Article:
Data Sheet—Wednesday, December 24, 2014

December 24, 2014, 2:05 PM UTC

Welcome to Christmas Eve, everyone. Uber CEO Travis Kalanick received a very unwelcome “gift” yesterday from South Korea, while Microsoft and Google just said “Bah, humbug” to a proposal by Marriott International that would block personal wireless devices in their hotels.

If you find this newsletter useful, forward it to your colleagues and business partners, and tell them to sign up! Did you miss one? Here’s an archive of past editions. Unless there’s major news between Christmas and New Year’s Day, I’ll be back Jan. 5 with the next edition of Data Sheet. Thank you for making my first five months on the job rewarding and energizing. Until then, wishing you a restful and joyful yearend break.


South Korea indicts Uber CEO. Lawsuits challenging a new business model are one thing. Now, the ride-sharing company's founder Travis Kalanick faces up to two years in prison (or a fine of about $18,140) for violating a local law that prohibits paid transportation with unlicensed vehicles. Wall Street Journal

Patent war reprieve? Intellectual property firm RPX just paid $900 million for 4,000 patents once owned by Nortel. The seller, Rockstar, originally paid $4.5 billion for the portfolio. Another 2,000 patents are still owned by the consortium's member companies, including Apple, Ericsson, Microsoft and Sony. Priority one for RPX: end pending litigation and forge licensing deals instead. RPX CEO John Amster's previous employer was Intellectual Ventures, the infamous patent "collector" (aka troll) founded by former Microsoft exec Nathan Myhrvold. Wired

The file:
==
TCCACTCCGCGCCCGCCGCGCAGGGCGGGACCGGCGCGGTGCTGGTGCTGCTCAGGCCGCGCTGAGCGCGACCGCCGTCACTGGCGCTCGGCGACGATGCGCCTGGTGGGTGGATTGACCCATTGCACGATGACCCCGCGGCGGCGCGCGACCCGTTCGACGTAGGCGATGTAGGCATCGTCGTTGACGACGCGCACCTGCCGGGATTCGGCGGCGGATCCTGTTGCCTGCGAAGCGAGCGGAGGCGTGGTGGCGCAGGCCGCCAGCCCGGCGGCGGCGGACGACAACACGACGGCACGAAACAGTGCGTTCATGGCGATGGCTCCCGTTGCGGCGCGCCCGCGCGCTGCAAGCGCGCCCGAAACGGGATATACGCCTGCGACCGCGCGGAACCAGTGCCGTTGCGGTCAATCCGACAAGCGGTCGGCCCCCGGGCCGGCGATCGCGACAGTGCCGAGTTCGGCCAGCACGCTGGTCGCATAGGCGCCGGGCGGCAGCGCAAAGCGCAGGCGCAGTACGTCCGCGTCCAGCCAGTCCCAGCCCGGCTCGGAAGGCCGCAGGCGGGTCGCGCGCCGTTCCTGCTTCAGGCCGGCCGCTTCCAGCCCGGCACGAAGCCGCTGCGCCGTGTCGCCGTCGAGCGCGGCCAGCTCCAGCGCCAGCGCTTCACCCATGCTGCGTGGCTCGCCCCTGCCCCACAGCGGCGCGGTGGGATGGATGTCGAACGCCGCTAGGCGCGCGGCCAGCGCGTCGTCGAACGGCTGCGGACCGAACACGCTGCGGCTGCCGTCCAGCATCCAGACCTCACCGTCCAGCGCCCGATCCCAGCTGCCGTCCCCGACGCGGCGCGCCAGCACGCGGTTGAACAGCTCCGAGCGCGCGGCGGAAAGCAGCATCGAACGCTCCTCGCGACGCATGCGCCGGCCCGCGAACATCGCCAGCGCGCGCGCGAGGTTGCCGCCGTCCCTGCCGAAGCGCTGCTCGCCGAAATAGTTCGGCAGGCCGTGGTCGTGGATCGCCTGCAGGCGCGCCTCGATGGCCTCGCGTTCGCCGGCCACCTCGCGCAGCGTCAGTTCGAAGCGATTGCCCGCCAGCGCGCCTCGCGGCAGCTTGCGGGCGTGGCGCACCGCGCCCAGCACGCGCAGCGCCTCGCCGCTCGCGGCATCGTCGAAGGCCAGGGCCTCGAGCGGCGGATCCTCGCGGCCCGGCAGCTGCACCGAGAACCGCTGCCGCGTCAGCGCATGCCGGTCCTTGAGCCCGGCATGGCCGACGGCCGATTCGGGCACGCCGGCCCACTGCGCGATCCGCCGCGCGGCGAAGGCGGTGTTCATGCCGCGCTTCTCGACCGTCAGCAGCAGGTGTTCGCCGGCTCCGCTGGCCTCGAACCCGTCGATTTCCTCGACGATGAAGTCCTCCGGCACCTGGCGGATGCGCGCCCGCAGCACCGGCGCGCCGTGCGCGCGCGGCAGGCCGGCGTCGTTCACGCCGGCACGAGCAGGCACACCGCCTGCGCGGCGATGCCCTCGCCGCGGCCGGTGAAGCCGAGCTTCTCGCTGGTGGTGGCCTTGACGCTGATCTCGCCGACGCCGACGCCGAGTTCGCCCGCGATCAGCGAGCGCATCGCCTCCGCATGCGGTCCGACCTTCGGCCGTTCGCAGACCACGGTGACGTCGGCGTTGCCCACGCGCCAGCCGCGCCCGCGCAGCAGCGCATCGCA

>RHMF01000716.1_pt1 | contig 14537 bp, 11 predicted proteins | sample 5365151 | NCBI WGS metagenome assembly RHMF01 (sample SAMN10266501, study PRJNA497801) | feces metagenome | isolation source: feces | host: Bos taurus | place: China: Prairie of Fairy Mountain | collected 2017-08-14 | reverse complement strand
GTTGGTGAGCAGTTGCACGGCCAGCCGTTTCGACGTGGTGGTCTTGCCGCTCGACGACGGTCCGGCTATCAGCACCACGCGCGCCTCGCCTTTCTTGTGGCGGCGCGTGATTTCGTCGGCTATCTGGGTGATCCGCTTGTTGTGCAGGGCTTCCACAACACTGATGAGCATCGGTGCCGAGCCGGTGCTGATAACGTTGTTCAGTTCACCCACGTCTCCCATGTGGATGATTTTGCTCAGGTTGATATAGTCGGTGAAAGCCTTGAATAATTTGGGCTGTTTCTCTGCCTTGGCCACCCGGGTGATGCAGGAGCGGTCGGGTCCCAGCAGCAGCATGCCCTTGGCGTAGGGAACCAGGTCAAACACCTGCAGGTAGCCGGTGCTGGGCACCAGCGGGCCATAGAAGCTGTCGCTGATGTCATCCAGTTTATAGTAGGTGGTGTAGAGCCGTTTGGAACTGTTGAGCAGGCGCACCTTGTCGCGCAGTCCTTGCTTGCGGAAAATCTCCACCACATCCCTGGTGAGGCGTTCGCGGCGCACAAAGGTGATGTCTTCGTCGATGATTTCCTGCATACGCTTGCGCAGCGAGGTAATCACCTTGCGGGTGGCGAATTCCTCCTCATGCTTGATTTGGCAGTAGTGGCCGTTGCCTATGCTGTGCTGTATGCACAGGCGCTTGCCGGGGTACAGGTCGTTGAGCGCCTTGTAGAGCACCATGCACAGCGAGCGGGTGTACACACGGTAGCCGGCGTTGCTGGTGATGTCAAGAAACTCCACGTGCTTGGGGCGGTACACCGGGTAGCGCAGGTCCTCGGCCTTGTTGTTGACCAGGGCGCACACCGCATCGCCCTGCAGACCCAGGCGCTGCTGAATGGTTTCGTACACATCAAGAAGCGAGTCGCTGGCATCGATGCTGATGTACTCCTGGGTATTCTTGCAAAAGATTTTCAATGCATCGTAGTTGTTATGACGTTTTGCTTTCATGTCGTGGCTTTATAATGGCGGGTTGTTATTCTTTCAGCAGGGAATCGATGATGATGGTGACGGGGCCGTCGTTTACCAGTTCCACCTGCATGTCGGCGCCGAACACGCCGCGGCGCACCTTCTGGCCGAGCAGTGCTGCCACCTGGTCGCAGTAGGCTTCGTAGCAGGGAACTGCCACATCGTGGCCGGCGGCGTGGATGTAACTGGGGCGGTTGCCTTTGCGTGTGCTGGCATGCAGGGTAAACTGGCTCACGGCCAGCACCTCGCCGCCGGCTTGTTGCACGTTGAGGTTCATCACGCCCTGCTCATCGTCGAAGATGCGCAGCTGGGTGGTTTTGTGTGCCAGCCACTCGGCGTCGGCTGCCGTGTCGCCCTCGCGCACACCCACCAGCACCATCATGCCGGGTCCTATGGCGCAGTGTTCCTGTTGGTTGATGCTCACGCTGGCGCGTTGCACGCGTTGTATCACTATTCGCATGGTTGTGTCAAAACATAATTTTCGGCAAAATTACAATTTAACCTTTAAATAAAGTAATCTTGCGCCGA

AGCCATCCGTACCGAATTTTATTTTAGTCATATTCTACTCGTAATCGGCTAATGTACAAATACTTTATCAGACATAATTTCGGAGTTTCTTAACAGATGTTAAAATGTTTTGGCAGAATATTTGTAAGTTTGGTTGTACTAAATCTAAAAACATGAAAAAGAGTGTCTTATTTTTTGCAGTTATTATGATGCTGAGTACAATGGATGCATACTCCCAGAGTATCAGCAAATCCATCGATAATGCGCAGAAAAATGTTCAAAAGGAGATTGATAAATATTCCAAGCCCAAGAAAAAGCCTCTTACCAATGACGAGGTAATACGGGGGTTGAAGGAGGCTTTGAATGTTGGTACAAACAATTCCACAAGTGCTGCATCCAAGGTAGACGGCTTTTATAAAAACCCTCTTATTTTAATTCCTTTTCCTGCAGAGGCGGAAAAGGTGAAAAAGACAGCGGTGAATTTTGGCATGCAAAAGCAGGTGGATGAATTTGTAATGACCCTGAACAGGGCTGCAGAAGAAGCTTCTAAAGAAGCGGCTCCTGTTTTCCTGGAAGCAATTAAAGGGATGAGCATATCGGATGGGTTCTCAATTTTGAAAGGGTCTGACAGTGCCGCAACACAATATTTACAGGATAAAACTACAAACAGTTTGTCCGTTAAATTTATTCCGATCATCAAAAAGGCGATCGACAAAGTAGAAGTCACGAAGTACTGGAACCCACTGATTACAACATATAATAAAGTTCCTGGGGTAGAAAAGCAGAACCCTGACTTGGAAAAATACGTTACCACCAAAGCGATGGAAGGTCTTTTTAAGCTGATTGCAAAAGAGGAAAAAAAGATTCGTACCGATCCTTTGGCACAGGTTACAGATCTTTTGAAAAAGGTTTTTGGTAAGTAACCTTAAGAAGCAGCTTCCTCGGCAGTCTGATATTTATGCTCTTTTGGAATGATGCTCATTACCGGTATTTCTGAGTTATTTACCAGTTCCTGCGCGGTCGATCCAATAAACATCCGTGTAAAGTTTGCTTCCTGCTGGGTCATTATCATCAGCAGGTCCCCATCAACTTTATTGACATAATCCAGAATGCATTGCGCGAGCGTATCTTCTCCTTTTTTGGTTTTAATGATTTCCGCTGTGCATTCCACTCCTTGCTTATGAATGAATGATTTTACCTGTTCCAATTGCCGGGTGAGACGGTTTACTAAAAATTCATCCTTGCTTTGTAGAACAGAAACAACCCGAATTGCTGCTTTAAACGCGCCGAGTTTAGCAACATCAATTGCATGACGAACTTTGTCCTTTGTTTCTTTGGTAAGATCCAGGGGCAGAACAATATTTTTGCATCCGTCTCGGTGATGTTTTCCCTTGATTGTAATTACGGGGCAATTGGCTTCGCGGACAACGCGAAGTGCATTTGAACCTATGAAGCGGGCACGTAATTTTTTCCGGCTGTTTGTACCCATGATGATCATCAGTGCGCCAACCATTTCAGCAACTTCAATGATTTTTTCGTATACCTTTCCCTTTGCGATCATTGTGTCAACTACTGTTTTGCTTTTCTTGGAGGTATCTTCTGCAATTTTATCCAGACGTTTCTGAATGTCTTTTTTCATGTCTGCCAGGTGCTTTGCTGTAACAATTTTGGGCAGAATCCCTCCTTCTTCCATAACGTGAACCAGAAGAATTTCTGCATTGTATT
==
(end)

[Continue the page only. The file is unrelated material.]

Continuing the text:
Access denied. Big hotel companies like Marriott International think they should have the right to block personal wireless hotspots and access devices on their property. Because, of course, they would much rather have you pay ridiculous fees to use their network. Google and Microsoft think otherwise. The FCC will decide. Re/code

Salesforce's analytics hiring spree. Sure, the company recently lost the engineer responsible for its Wave analytics launch to startup Kahuna. But plenty of other talented data scientists have recently joined the company to build its expertise in big data, including four former LinkedIn bigwigs. VentureBeat

Goodwill toward men and women and boys and girls. Why would a boat towing company create a smartphone guide with navigation coordinates, weather reports, local tide information, and other tips to prevent boat emergencies? Some businesses are using so-called "benevolent apps" to build customer loyalty and brand equity. Fortune


The nature of security threats is morphing, and it's scary.

I must admit to struggling with which nuances of the Sony Pictures Entertainment network breach to cover in this newsletter since the incident first surfaced several weeks ago.

For one thing, it's very difficult to compare the scale with, say, the Home Depot retail systems breach (at 56 million credit cards, bigger than the one at Target last year). Or the JPMorgan data exposure (up to 83 million accounts). Blackmail and extortion are very different crimes than consumer fraud and identity theft.

But the Sony "data pillaging" situation—along with a recent attack at an unidentified German iron plant reported by The Wall Street Journal—are both examples of what might be an even scarier breed of emerging cybercrimes.